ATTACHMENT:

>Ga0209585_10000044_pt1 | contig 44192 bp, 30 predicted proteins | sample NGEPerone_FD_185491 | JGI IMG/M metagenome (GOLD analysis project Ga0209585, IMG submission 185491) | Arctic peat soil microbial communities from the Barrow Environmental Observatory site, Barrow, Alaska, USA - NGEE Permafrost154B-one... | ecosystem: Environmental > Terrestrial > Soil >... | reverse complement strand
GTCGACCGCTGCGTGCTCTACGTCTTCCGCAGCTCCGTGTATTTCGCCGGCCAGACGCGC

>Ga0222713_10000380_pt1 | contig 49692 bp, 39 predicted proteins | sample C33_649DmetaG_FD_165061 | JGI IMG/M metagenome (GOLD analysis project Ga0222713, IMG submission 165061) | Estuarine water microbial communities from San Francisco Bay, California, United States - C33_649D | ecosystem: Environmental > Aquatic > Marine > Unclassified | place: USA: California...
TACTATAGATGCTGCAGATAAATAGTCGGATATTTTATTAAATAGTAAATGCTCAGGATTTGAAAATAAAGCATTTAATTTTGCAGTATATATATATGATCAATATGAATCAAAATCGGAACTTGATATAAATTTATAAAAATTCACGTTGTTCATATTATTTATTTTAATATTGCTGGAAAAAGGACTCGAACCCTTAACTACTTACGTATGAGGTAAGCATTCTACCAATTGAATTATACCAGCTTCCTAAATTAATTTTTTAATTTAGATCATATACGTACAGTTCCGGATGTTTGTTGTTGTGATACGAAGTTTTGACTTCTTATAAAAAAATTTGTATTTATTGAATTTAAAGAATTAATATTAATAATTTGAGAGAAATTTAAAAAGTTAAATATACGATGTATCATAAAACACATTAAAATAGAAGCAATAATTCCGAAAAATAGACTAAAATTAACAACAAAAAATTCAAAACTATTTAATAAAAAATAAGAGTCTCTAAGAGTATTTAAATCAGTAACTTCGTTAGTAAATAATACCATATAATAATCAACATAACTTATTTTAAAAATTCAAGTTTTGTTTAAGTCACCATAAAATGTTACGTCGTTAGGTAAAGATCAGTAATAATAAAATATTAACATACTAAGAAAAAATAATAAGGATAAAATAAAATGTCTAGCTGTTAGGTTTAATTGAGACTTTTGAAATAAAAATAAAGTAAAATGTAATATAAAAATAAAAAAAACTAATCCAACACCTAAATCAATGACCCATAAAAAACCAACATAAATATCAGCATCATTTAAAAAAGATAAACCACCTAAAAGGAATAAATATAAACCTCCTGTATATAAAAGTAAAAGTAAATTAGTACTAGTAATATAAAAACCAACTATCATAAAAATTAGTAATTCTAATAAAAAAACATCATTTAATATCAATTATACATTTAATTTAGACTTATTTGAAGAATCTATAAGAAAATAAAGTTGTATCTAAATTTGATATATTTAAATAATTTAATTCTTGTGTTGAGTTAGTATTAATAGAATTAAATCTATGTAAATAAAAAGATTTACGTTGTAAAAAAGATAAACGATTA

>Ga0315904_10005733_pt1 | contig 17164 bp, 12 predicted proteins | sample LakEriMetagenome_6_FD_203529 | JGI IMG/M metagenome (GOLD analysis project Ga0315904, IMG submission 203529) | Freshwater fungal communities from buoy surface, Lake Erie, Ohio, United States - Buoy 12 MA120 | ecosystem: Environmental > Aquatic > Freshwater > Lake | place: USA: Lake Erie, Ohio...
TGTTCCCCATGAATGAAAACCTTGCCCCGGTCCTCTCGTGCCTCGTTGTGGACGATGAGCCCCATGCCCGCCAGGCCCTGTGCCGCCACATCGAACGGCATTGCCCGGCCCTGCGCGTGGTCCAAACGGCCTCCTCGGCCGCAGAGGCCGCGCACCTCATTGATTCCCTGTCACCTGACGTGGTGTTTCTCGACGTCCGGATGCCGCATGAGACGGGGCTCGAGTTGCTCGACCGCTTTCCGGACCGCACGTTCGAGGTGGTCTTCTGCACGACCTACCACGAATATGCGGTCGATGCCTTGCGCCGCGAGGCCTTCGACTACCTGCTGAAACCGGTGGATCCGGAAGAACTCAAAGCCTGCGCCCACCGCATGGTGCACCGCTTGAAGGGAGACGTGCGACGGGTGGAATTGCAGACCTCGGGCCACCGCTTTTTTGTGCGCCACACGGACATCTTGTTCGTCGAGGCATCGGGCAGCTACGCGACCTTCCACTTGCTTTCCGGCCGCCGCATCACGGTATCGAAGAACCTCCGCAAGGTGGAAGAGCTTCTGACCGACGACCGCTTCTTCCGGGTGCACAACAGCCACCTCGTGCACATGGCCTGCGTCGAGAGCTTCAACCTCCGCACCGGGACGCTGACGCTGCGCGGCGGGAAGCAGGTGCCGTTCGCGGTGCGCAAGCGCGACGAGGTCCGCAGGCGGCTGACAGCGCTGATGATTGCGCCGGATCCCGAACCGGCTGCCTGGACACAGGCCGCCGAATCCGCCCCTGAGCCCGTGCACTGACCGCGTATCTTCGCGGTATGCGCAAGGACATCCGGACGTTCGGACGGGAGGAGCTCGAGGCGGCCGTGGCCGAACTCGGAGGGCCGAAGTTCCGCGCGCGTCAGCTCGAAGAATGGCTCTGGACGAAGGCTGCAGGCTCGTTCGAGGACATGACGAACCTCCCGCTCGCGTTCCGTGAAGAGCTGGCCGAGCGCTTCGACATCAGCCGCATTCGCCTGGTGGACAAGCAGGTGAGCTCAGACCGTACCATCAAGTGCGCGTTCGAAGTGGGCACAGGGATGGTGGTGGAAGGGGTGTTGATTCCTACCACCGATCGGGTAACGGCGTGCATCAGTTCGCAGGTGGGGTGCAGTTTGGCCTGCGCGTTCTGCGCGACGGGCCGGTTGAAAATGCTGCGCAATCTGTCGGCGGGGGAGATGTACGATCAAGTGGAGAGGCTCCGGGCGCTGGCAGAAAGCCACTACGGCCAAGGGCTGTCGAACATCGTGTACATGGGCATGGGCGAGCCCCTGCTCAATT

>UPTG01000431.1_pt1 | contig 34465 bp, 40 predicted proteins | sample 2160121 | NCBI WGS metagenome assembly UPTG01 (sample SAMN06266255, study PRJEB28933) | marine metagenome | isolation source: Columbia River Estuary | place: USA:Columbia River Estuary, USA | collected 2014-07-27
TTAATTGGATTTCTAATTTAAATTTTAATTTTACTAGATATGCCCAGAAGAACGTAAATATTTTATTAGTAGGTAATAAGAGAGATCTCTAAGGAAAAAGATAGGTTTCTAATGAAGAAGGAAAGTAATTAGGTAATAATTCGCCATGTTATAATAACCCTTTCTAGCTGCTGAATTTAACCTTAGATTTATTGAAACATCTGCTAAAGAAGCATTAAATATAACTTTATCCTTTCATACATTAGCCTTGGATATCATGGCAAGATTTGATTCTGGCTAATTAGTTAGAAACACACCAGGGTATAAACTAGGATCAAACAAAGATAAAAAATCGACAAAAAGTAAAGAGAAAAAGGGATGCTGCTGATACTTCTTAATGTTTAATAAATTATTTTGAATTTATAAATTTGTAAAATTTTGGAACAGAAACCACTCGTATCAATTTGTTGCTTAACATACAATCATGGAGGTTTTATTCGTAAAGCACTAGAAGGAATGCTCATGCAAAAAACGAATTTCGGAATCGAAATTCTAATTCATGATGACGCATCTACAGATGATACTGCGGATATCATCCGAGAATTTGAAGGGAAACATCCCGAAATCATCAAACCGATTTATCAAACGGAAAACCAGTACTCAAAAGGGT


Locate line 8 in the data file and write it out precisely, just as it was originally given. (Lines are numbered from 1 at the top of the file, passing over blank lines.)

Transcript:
TTAATTGGATTTCTAATTTAAATTTTAATTTTACTAGATATGCCCAGAAGAACGTAAATATTTTATTAGTAGGTAATAAGAGAGATCTCTAAGGAAAAAGATAGGTTTCTAATGAAGAAGGAAAGTAATTAGGTAATAATTCGCCATGTTATAATAACCCTTTCTAGCTGCTGAATTTAACCTTAGATTTATTGAAACATCTGCTAAAGAAGCATTAAATATAACTTTATCCTTTCATACATTAGCCTTGGATATCATGGCAAGATTTGATTCTGGCTAATTAGTTAGAAACACACCAGGGTATAAACTAGGATCAAACAAAGATAAAAAATCGACAAAAAGTAAAGAGAAAAAGGGATGCTGCTGATACTTCTTAATGTTTAATAAATTATTTTGAATTTATAAATTTGTAAAATTTTGGAACAGAAACCACTCGTATCAATTTGTTGCTTAACATACAATCATGGAGGTTTTATTCGTAAAGCACTAGAAGGAATGCTCATGCAAAAAACGAATTTCGGAATCGAAATTCTAATTCATGATGACGCATCTACAGATGATACTGCGGATATCATCCGAGAATTTGAAGGGAAACATCCCGAAATCATCAAACCGATTTATCAAACGGAAAACCAGTACTCAAAAGGGT